So – look at the label! Buy consumer products that utilize recyclable packaging, and make sure you rinse and include with your curbside recycling. It’s a start! ♺ 01 PET; ♺1PETE; & ♺2HDPE plastics are recyclable, and very likely included in your town’s curbside pick-up program funding.

(Wait, like really? Really! < 3 – let’s all heart “less-than-three”!)

But what about those ♺5PP “maybes“? According to Reader’s Digest, “The USA is well equipped to handle #5 plastics, and PP is recyclable.” However, honestly, we know ♺5PP is not widely accepted in the majority of local curb-side programs. Click HERE to see what is accepted in your area (for example: Quick Search Menu / Click Plastics/ Select #5 Rigid Plastics ) – you could be in-luck (^5). If your town is not collecting ♺5PP contact your local officials, and click HERE (disponible en español) – or contact directly – at and request a more effective roll-out of rigid plastics recycling, as well as better consumer advocacy (on their part, and for the industry as a whole).

9. Jugs – OKay…

8. Jars – (glass and plastic). Glass – rinse the jars, but they can be put in with the rest of your recycling. Plastic – YOU HAVE TO CHECK THE LABEL. ♺ 01 PET; ♺1PETE; & ♺2HDPE plastics are recyclable; ♺5PP are “maybe“.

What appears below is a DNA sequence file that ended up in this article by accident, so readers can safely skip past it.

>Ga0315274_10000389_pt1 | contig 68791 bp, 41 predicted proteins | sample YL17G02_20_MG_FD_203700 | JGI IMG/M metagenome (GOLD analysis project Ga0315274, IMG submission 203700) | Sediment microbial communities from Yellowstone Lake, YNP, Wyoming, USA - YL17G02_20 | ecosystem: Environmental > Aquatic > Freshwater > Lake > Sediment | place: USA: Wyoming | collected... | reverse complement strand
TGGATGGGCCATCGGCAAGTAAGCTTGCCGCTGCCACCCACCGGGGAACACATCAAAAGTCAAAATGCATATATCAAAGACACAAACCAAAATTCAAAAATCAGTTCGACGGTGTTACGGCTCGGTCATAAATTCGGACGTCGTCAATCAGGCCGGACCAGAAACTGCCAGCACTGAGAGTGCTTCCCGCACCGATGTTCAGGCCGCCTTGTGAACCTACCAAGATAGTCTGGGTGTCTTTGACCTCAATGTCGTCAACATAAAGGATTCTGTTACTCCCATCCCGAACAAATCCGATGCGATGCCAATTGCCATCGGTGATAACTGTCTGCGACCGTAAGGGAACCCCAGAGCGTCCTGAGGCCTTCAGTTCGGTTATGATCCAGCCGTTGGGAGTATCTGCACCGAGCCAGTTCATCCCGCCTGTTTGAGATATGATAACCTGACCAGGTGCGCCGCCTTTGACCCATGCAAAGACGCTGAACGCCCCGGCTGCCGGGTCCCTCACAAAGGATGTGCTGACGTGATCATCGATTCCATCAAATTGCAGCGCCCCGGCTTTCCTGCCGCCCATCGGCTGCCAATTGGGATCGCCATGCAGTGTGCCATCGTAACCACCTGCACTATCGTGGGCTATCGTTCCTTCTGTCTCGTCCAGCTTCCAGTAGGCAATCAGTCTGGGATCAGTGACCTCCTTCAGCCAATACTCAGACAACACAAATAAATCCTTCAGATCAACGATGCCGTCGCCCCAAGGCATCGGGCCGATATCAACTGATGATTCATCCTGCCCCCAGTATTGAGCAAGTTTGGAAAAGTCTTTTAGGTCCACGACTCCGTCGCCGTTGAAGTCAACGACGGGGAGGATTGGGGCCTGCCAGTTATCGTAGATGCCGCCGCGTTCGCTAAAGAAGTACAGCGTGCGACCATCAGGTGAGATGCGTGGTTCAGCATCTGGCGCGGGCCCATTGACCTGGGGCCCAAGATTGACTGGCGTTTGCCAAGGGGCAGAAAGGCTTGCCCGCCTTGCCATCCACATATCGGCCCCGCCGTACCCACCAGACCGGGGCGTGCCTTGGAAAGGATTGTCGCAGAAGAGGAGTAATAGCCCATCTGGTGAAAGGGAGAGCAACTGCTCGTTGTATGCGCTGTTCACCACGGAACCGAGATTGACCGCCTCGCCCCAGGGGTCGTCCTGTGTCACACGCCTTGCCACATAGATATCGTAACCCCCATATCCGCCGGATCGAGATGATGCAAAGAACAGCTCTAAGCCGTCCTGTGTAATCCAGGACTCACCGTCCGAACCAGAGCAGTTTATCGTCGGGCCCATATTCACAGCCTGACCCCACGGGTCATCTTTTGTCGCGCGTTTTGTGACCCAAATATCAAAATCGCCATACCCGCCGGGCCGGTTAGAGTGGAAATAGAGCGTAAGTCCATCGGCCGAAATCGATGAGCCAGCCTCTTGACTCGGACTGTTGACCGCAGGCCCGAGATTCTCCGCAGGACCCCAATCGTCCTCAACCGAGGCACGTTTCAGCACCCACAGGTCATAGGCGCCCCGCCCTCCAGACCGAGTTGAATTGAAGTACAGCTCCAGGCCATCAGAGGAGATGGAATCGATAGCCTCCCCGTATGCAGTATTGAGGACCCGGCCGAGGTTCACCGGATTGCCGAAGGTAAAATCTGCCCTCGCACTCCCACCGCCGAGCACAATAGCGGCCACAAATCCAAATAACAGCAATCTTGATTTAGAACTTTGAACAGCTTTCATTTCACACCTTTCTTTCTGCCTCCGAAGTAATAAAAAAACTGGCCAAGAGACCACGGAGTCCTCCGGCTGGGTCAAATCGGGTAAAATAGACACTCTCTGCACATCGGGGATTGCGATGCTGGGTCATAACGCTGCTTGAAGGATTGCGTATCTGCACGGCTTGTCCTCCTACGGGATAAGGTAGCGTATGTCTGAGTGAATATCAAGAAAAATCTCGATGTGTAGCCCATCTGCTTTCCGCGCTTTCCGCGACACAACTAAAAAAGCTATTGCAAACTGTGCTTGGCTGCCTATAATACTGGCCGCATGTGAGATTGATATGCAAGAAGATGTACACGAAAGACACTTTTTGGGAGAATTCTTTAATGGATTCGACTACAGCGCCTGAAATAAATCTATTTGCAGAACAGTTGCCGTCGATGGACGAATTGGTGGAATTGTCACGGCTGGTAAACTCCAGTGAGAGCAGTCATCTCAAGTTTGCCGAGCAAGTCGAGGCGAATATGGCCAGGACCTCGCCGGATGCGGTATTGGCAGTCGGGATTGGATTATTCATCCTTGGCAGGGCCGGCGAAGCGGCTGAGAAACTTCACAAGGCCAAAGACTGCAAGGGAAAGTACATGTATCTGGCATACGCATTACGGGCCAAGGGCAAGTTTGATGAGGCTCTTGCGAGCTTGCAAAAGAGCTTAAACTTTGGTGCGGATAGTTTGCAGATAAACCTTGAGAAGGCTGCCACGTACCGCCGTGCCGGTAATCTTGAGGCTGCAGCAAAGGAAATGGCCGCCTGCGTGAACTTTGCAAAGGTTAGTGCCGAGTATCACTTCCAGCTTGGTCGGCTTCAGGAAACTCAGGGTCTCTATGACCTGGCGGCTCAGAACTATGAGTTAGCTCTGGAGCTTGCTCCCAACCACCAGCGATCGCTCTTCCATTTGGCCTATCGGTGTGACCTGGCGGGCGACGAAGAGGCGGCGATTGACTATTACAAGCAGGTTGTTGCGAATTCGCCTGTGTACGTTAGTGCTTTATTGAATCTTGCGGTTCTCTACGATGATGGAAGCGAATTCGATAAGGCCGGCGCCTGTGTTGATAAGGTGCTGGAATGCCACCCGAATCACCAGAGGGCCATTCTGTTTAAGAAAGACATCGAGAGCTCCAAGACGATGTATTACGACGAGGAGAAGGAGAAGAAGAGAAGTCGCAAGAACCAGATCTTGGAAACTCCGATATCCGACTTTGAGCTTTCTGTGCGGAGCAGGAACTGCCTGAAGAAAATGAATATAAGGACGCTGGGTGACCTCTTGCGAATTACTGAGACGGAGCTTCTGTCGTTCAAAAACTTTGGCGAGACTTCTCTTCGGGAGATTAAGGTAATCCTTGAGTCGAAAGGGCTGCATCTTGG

7. Glass Bottles – OK. Rinsing keeps your weeks-worth of recycling from becoming too disgusting.

6. Food Cans – OK. Remember to rinse.

5. Beverage Cans – OK. Remember to rinse.

STOP: paper and plastic need to be separated.

4. Mail – OK.

3. Food Boxes – OK, easy enough. Cereal boxes, and such. Don’t forget the backside of the toy packaging, etc.

But what about milk cartons? Or any carton for that matter. Tetra Pak is the primary maker of shelf-stable, and refrigerated, packaging cartons (think juice boxes, carton orange juice, carton milk, soy, almond or oat milks). Tetra Pak packaging, regardless of the food brand, is labeled with “Tetra Pak,” and is recyclable. The catch is – it is similar to Plastic’s ♺5PP “maybe” – some municipalities will pick-up curbside, others will not. HERE is a resource to find out if cartons are part of your curbside program, and if not – an advocacy outreach link to sign a petition for inclusion.